Methylarsonate is used as a contact herbicide in either the monosodium or disodium salt form. It goes by the trade names Weed-E-Rad, Ansar 170 H.C., Ansar 529 H.C., DiTac and others. Methylarsonate is considered only slightly toxic, having an oral LD50 of 2200 mg/Kg for rats. The inhalation risk is greater with LD50 Rats >20 mg. Long term studies with people exposed to organoarsenicals has shown an increased risk of skin cancer (Spiewak, 2001), lung cancer and some liver cancers, although some recent studies have shown some arsenic containing compounds (specifically Arsine trioxide) may have anticarcinogenic properties (Wang, 2001). In mammals, Methylarsonate is also an intermediate in the detoxification of inorganic arsenic.
Arsenic is found in the environment primarily as arsenate and arsenite species. Arsenate is reduced to arsenite by arsenate reductase and can be subsequently methylated to Methylarsonate. This is then reduced and methylated to Dimethylarsinate (Zakharyan, 1999), which can excreted and is considerably less toxic to the organism than any of the previous intermediate compounds. In some bacteria, yeasts and fungi, this process is carried further to yield Trimethylarsine gas (Cullen et al., 1979; Pickett et al., 1981).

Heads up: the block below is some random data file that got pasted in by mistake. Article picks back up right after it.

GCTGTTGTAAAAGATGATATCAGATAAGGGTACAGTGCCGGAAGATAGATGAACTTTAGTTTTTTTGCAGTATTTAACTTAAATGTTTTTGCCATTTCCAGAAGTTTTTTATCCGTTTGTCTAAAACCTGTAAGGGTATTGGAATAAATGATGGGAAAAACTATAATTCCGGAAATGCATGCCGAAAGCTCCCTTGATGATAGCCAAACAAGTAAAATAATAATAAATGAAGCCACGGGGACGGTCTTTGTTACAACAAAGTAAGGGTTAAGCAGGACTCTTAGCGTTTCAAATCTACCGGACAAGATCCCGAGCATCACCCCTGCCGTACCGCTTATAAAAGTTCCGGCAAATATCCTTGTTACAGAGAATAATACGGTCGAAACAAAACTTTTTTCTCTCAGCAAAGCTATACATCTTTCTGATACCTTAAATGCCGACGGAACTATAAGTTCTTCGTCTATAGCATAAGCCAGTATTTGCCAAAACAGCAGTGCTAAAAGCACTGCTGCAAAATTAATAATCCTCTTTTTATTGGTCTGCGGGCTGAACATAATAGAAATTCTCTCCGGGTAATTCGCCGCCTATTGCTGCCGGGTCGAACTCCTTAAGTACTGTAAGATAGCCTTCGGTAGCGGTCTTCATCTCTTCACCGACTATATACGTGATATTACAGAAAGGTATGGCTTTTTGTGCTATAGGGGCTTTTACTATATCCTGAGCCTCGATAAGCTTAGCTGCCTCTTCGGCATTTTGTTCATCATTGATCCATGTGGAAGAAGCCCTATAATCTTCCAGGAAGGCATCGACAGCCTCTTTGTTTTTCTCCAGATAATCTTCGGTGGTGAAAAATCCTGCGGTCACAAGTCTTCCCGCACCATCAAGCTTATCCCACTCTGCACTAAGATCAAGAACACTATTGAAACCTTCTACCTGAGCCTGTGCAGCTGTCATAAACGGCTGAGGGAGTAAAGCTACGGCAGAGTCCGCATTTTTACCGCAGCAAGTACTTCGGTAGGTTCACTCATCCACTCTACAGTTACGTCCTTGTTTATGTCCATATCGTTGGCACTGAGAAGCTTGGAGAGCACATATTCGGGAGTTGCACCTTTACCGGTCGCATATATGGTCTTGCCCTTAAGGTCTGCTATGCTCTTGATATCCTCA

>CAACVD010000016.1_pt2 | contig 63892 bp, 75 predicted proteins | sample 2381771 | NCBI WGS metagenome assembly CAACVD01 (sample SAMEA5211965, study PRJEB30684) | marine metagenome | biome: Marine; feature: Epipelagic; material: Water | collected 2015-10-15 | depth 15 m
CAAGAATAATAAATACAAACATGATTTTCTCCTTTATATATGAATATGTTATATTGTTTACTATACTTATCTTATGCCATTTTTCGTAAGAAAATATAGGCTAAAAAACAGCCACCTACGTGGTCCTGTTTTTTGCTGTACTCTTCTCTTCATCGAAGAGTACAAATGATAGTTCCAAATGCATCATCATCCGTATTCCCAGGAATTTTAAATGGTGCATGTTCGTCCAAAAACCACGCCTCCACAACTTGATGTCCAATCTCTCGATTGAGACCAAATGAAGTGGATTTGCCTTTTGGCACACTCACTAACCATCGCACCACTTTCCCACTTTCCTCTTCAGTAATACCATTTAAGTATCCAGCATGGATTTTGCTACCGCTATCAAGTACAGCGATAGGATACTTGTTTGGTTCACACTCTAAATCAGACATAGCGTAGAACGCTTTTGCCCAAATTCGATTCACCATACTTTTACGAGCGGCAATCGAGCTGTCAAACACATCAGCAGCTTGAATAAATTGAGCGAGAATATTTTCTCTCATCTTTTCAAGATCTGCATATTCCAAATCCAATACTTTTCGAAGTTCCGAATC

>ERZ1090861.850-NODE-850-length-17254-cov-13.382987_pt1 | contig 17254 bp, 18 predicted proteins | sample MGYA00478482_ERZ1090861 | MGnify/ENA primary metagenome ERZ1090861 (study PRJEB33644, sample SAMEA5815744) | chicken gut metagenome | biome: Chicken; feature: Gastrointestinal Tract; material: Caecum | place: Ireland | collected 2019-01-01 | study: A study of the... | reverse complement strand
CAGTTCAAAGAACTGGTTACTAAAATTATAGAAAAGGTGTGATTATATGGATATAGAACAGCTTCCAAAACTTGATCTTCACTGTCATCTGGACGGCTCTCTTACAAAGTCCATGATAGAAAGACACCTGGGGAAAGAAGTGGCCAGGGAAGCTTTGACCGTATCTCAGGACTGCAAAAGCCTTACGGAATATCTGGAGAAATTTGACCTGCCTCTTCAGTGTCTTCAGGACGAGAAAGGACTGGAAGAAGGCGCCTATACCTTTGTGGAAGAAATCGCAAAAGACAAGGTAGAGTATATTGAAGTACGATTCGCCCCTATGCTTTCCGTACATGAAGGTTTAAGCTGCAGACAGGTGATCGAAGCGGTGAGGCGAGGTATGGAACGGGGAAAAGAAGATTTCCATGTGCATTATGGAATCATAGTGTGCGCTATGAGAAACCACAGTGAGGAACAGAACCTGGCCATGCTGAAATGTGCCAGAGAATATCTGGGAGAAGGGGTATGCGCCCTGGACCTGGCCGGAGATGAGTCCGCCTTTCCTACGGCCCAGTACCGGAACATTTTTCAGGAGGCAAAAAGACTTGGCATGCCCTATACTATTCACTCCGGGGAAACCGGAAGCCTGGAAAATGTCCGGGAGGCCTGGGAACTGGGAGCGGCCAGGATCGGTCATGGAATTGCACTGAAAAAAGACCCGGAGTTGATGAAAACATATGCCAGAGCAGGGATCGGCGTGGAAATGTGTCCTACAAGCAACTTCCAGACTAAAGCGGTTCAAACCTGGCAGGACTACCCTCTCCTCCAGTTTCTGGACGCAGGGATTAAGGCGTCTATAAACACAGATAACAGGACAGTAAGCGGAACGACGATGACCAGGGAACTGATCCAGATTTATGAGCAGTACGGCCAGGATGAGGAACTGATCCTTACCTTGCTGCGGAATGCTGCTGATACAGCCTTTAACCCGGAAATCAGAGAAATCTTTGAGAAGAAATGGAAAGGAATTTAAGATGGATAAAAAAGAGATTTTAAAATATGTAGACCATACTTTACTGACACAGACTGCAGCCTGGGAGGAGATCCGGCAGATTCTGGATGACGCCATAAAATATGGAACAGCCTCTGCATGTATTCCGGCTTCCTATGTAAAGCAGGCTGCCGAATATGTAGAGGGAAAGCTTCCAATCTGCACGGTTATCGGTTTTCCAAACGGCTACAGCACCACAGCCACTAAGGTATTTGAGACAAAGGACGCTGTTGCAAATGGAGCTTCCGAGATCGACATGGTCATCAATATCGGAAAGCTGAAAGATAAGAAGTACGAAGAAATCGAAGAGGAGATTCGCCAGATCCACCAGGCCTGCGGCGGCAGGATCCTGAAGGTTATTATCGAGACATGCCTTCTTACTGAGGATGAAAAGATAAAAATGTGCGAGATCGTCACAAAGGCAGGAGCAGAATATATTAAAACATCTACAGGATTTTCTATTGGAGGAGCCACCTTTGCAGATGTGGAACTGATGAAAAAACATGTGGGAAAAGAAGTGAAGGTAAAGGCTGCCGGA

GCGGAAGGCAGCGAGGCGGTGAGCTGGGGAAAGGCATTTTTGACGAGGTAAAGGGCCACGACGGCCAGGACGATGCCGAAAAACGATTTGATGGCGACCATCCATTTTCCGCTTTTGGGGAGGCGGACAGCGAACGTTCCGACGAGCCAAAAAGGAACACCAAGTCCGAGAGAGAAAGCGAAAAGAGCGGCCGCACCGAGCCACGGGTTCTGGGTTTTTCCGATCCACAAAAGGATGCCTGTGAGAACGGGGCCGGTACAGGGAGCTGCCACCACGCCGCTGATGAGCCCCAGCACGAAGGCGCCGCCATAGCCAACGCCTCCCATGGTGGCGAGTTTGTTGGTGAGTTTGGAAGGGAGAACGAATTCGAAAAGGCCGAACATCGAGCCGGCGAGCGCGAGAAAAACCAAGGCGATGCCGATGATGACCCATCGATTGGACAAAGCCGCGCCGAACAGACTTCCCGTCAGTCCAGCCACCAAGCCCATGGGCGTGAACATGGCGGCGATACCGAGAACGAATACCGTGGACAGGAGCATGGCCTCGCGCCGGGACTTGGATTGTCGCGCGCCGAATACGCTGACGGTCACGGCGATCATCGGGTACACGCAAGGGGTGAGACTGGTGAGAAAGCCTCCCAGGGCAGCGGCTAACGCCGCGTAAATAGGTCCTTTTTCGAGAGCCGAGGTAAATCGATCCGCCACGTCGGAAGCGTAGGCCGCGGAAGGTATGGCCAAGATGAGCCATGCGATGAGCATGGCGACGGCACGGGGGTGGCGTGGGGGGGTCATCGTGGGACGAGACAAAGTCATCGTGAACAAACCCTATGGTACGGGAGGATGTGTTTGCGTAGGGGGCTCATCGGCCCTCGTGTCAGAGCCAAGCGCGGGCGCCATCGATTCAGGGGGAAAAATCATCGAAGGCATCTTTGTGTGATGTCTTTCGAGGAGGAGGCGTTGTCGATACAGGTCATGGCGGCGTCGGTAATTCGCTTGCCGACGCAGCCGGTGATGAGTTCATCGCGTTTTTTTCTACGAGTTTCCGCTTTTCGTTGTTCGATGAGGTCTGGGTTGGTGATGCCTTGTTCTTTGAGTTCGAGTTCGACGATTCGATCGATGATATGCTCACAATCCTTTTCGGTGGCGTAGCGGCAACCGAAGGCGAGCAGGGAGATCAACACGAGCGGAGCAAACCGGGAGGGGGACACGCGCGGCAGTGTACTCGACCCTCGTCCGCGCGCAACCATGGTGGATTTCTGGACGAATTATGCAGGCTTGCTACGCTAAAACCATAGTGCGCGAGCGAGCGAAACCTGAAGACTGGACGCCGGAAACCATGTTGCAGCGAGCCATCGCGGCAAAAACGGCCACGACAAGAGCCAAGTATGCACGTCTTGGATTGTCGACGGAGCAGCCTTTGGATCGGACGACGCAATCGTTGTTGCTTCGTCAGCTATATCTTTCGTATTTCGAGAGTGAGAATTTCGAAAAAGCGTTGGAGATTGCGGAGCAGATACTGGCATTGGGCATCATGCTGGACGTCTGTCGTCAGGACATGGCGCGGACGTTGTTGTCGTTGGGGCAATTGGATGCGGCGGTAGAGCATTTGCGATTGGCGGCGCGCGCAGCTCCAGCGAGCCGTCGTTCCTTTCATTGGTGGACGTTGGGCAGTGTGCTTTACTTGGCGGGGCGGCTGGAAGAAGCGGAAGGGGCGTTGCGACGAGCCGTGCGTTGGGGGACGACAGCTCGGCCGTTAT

The following is a text-format methylarsonate pathway map. An organism which can initiate the pathway is given, but other organisms may also carry out later steps. Follow the links for more information on compounds or reactions. This map is also available in graphic (12k) format.
Methylarsonate Cryptococcus humicolus MMA-1 | | methylarsonate | reductase | v Methylarsonous acid | | methylarsonite | methyltransferase | v Dimethylarsinate | | dimethylarsinate | reductase | v Dimethylarsinous acid | | dimethylarsinite | methyltransferase | v Trimethylarsine oxide | | trimethylarsine | oxidase | v Trimethylarsine
Page Author(s): Kevin Watts
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